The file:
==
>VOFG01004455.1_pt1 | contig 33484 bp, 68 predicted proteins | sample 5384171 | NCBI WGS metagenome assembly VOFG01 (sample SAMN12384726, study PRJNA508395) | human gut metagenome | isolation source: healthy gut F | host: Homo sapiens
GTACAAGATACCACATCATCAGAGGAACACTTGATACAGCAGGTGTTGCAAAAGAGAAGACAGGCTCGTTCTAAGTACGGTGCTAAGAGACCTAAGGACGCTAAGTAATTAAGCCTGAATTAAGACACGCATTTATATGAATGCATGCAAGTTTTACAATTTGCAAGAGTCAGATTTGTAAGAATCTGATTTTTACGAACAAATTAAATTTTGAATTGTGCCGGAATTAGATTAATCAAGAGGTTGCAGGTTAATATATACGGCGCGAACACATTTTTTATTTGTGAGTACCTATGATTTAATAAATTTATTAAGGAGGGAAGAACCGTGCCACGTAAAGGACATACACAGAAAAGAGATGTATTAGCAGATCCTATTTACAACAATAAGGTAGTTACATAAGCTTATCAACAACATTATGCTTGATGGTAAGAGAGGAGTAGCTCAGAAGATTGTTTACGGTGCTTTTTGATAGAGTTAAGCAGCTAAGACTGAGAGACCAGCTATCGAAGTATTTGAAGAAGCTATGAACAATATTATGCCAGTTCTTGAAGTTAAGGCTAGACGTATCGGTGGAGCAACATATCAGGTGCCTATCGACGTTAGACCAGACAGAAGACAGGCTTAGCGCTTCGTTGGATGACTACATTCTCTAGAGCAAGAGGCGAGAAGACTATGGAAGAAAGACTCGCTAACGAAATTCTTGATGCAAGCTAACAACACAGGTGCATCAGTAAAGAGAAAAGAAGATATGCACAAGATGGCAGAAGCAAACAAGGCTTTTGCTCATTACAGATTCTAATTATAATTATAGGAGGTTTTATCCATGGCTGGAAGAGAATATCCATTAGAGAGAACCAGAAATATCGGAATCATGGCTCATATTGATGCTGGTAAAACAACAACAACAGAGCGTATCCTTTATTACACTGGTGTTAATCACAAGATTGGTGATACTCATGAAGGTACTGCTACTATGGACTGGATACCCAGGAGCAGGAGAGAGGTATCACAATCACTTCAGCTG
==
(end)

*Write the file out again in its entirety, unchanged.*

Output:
>VOFG01004455.1_pt1 | contig 33484 bp, 68 predicted proteins | sample 5384171 | NCBI WGS metagenome assembly VOFG01 (sample SAMN12384726, study PRJNA508395) | human gut metagenome | isolation source: healthy gut F | host: Homo sapiens
GTACAAGATACCACATCATCAGAGGAACACTTGATACAGCAGGTGTTGCAAAAGAGAAGACAGGCTCGTTCTAAGTACGGTGCTAAGAGACCTAAGGACGCTAAGTAATTAAGCCTGAATTAAGACACGCATTTATATGAATGCATGCAAGTTTTACAATTTGCAAGAGTCAGATTTGTAAGAATCTGATTTTTACGAACAAATTAAATTTTGAATTGTGCCGGAATTAGATTAATCAAGAGGTTGCAGGTTAATATATACGGCGCGAACACATTTTTTATTTGTGAGTACCTATGATTTAATAAATTTATTAAGGAGGGAAGAACCGTGCCACGTAAAGGACATACACAGAAAAGAGATGTATTAGCAGATCCTATTTACAACAATAAGGTAGTTACATAAGCTTATCAACAACATTATGCTTGATGGTAAGAGAGGAGTAGCTCAGAAGATTGTTTACGGTGCTTTTTGATAGAGTTAAGCAGCTAAGACTGAGAGACCAGCTATCGAAGTATTTGAAGAAGCTATGAACAATATTATGCCAGTTCTTGAAGTTAAGGCTAGACGTATCGGTGGAGCAACATATCAGGTGCCTATCGACGTTAGACCAGACAGAAGACAGGCTTAGCGCTTCGTTGGATGACTACATTCTCTAGAGCAAGAGGCGAGAAGACTATGGAAGAAAGACTCGCTAACGAAATTCTTGATGCAAGCTAACAACACAGGTGCATCAGTAAAGAGAAAAGAAGATATGCACAAGATGGCAGAAGCAAACAAGGCTTTTGCTCATTACAGATTCTAATTATAATTATAGGAGGTTTTATCCATGGCTGGAAGAGAATATCCATTAGAGAGAACCAGAAATATCGGAATCATGGCTCATATTGATGCTGGTAAAACAACAACAACAGAGCGTATCCTTTATTACACTGGTGTTAATCACAAGATTGGTGATACTCATGAAGGTACTGCTACTATGGACTGGATACCCAGGAGCAGGAGAGAGGTATCACAATCACTTCAGCTG